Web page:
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Analysis: Hidden Object Love - Story In Tiger Eye

Writer and designer Emily Short looks at Passionfruit Games' Tiger Eye: Curse of the Riddle Box, and finds ideas and lessons on how even hidden-object games can develop more tightly-focused stories.

Emily Short, Blogger

September 7, 2010

4 Min Read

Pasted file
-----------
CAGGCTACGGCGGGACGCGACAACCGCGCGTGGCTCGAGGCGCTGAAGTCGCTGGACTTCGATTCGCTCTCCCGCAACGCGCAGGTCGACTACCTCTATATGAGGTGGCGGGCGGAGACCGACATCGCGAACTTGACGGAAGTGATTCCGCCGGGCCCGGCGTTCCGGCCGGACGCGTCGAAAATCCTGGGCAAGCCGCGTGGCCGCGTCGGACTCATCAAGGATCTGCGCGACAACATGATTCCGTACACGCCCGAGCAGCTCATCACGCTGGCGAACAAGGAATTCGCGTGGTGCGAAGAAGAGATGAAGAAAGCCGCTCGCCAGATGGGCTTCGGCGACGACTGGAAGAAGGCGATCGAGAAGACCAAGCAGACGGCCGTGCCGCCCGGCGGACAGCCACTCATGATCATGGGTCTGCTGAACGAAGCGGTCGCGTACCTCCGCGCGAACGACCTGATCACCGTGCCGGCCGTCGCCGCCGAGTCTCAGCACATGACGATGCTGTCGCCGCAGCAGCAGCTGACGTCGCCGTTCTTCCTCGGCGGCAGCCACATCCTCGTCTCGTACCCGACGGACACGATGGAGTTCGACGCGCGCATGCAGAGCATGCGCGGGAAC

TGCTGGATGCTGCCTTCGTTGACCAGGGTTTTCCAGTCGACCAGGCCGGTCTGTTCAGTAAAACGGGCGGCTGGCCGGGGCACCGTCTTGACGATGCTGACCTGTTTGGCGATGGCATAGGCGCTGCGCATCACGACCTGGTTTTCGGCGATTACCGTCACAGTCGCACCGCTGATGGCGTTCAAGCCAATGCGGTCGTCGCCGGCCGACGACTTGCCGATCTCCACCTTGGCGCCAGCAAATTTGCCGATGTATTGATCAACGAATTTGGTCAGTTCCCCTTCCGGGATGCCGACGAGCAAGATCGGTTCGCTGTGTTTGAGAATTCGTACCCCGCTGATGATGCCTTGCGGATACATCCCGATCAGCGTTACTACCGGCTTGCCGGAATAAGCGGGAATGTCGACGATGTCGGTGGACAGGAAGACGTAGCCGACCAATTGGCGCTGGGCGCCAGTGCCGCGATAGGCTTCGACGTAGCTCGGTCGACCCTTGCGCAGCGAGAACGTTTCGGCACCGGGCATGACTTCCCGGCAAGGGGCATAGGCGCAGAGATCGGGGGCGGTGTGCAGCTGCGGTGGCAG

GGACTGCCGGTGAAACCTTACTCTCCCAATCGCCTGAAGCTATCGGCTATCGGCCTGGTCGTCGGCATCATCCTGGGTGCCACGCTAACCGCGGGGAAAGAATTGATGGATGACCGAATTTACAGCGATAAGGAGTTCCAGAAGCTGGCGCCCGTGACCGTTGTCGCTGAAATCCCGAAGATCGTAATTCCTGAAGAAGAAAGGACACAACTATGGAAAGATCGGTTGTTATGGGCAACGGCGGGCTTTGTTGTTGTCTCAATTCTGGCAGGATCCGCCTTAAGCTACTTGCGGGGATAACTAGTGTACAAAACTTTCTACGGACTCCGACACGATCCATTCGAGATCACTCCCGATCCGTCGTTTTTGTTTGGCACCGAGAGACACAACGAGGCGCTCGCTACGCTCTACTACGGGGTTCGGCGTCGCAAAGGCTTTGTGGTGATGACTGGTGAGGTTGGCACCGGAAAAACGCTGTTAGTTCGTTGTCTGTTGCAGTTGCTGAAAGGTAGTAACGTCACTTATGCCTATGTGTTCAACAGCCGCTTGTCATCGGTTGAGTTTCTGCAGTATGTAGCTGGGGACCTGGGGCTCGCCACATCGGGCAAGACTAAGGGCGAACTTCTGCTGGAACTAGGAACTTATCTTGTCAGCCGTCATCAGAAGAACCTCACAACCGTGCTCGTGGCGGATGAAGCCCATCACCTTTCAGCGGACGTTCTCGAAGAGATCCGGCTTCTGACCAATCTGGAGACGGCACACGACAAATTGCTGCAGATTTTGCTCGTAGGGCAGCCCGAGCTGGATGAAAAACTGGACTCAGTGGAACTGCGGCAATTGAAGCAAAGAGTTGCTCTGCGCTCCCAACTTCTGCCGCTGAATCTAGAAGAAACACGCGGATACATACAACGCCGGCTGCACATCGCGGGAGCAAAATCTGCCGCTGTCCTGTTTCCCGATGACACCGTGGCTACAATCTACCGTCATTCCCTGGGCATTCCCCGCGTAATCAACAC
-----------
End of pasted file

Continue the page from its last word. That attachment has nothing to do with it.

[Writer and designer Emily Short looks at Passionfruit Games' PC casual game Tiger Eye: Curse of the Riddle Box, and comes away with ideas and lessons on how even hidden-object games can develop more tightly-focused stories.] Tiger Eye: Curse of the Riddle Box is a casual game adaptation of Marjorie M. Liu's novel. The script is all written by the original author, and this shows -- it does feel like a romance novel. The characters are implausibly self-aware and spend a long time dwelling on their own feelings, and they partake of a certain Mary-Sue perfection. The hero has infeasibly broad shoulders. The heroine is the favorite person of practically every non-evil person she meets. The things that are silly genre features of romance novels continue to be silly. And did I mention that the hero is also a shapeshifting were-tiger who just happens not to be able to shapeshift right now because the villain stole his pelt? On the other hand, revelations about the plot are reasonably paced throughout the game, and there's vastly more storytelling complexity than in most casual games. The story ends with a moderate cliff-hanger -- "Curse of the Riddle Box" is only part one of at least two -- but within that time we've already gotten several important personal revelations, multiple competing enemies on our trail, and a selection of ancient legends. It feels like someone thought about story pacing, not just level design. As a collection of light puzzle gameplay, it's also decent in its line. I don't love hidden object games, but Tiger Eye mixes up the hidden object searches with a variety of mini-games. There are ciphers. There are jigsaw puzzles. There are magic square puzzles. There are spacial manipulation puzzles and pipe puzzles and word puzzles. None of these elements are very hard, but some of them manage to be clever despite being on the easy side. Add to that a generous hint system -- but with a pretty good mechanic to reward not using the hints -- and you have a game that holds the attention without repeating itself too much. So I wish that the interface between story and game had been stronger. It's not terrible. Many of the mini-games are presented as things that the heroine reasonably has to do anyway. Instead of her searching her room for bugs or bombs, you search it for her. You have to reassemble torn papers that she needs to read, or puzzle out the significance of ciphers she finds. Some of these games are less successful abstractions. I enjoyed the puzzle content of the mini-game that activated the heroine's psychic abilities, but I found the fiction of it hard to take seriously -- that I was laying out the protagonist's neurons in such a way that they would fire properly. This is not something that she ever consciously does herself, and neither does anyone else. It's an activity for me-the-player. This artificiality is a bit distancing. I don't mind -- indeed, I welcome -- the fact that the heroine is a defined person with her own preferences and personal history. I don't need to project myself into her persona in order to be interested in her story. But the gameplay here is not about learning to see things from her perspective or conquer the challenges she faces. It's about earning plot tokens. So not all the gameplay applies to the plot. Conversely, not all of the plot is interactive. The majority of the real narrative content happens in cut scenes. You can activate the psychic powers, but you can't choose what she does with them. You can't control happens in the conversations, or indeed do much of anything to contribute to them. And some of those scenes are fairly long. It didn't help me that the art for the cut-scenes is a different style from the art in other parts of the game, and that I found myself distracted by issues like improbable anatomy for the characters. I found myself quite often comparing it with another romance-oriented hidden object game I played recently, Love and Death: Bitten. Bitten has a shallow story and implausible characters -- much more implausible and generic than the ones in Tiger Eye, though I think we could be looking for better still. On the other hand, it's more effective at unfolding the plot and characterization through the hidden object sections, and making the gameplay relevant to the story. I'm kind of hoping the designers for the two franchises will take a good look at one another's work, and take notes. (Disclosure: I played a copy of this work that I purchased at full price. I have had no commercial affiliations with the publisher at the time of writing.) [Emily Short is an interactive fiction author and part of the team behind Inform 7, a language for IF creation. She also maintains a blog on interactive fiction and related topics. She also contracts for story and design work with game developers from time to time, and will disclose conflicts with story subjects if any exist. She can be reached at emshort AT mindspring DOT com.]

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